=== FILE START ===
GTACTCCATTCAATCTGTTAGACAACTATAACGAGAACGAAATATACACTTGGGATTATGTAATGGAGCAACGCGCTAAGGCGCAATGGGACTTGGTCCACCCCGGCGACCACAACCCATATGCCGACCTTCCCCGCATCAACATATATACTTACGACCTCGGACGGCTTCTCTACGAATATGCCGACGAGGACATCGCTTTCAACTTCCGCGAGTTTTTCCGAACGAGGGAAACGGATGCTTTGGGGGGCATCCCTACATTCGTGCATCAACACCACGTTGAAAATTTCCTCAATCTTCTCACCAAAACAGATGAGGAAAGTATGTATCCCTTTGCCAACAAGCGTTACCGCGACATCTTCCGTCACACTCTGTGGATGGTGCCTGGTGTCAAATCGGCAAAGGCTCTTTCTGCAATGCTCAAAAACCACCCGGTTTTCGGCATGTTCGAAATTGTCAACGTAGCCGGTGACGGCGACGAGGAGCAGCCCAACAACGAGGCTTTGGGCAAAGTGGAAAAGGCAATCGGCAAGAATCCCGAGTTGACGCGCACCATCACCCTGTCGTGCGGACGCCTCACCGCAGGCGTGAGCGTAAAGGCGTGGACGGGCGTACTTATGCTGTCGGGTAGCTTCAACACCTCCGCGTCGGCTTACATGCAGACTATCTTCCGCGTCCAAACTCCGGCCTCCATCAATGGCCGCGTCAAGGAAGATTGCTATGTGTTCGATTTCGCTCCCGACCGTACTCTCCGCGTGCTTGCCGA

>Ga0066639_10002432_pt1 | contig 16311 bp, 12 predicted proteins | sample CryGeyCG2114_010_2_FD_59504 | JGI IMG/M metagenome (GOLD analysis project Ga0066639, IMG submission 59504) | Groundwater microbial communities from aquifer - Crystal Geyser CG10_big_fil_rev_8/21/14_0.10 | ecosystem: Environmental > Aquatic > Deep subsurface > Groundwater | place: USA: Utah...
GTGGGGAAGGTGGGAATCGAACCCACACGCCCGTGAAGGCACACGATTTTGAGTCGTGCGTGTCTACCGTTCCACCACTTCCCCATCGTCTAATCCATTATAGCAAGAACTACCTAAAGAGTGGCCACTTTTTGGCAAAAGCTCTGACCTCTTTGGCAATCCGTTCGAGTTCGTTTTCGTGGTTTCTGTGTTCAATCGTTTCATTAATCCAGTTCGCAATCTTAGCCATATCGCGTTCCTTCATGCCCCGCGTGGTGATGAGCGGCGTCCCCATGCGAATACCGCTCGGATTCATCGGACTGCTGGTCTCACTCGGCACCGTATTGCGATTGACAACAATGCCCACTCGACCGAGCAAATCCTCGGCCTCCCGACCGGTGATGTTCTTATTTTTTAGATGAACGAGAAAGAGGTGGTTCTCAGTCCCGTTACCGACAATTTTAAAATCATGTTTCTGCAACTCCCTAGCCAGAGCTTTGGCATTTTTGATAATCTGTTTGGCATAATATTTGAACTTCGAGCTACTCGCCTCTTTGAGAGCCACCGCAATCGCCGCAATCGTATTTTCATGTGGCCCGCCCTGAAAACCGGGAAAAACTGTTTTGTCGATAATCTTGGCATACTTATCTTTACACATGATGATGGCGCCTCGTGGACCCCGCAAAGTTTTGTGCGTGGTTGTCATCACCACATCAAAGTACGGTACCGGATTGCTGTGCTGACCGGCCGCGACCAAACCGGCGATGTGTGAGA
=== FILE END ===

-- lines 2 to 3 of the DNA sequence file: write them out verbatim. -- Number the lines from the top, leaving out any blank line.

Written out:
>Ga0066639_10002432_pt1 | contig 16311 bp, 12 predicted proteins | sample CryGeyCG2114_010_2_FD_59504 | JGI IMG/M metagenome (GOLD analysis project Ga0066639, IMG submission 59504) | Groundwater microbial communities from aquifer - Crystal Geyser CG10_big_fil_rev_8/21/14_0.10 | ecosystem: Environmental > Aquatic > Deep subsurface > Groundwater | place: USA: Utah...
GTGGGGAAGGTGGGAATCGAACCCACACGCCCGTGAAGGCACACGATTTTGAGTCGTGCGTGTCTACCGTTCCACCACTTCCCCATCGTCTAATCCATTATAGCAAGAACTACCTAAAGAGTGGCCACTTTTTGGCAAAAGCTCTGACCTCTTTGGCAATCCGTTCGAGTTCGTTTTCGTGGTTTCTGTGTTCAATCGTTTCATTAATCCAGTTCGCAATCTTAGCCATATCGCGTTCCTTCATGCCCCGCGTGGTGATGAGCGGCGTCCCCATGCGAATACCGCTCGGATTCATCGGACTGCTGGTCTCACTCGGCACCGTATTGCGATTGACAACAATGCCCACTCGACCGAGCAAATCCTCGGCCTCCCGACCGGTGATGTTCTTATTTTTTAGATGAACGAGAAAGAGGTGGTTCTCAGTCCCGTTACCGACAATTTTAAAATCATGTTTCTGCAACTCCCTAGCCAGAGCTTTGGCATTTTTGATAATCTGTTTGGCATAATATTTGAACTTCGAGCTACTCGCCTCTTTGAGAGCCACCGCAATCGCCGCAATCGTATTTTCATGTGGCCCGCCCTGAAAACCGGGAAAAACTGTTTTGTCGATAATCTTGGCATACTTATCTTTACACATGATGATGGCGCCTCGTGGACCCCGCAAAGTTTTGTGCGTGGTTGTCATCACCACATCAAAGTACGGTACCGGATTGCTGTGCTGACCGGCCGCGACCAAACCGGCGATGTGTGAGA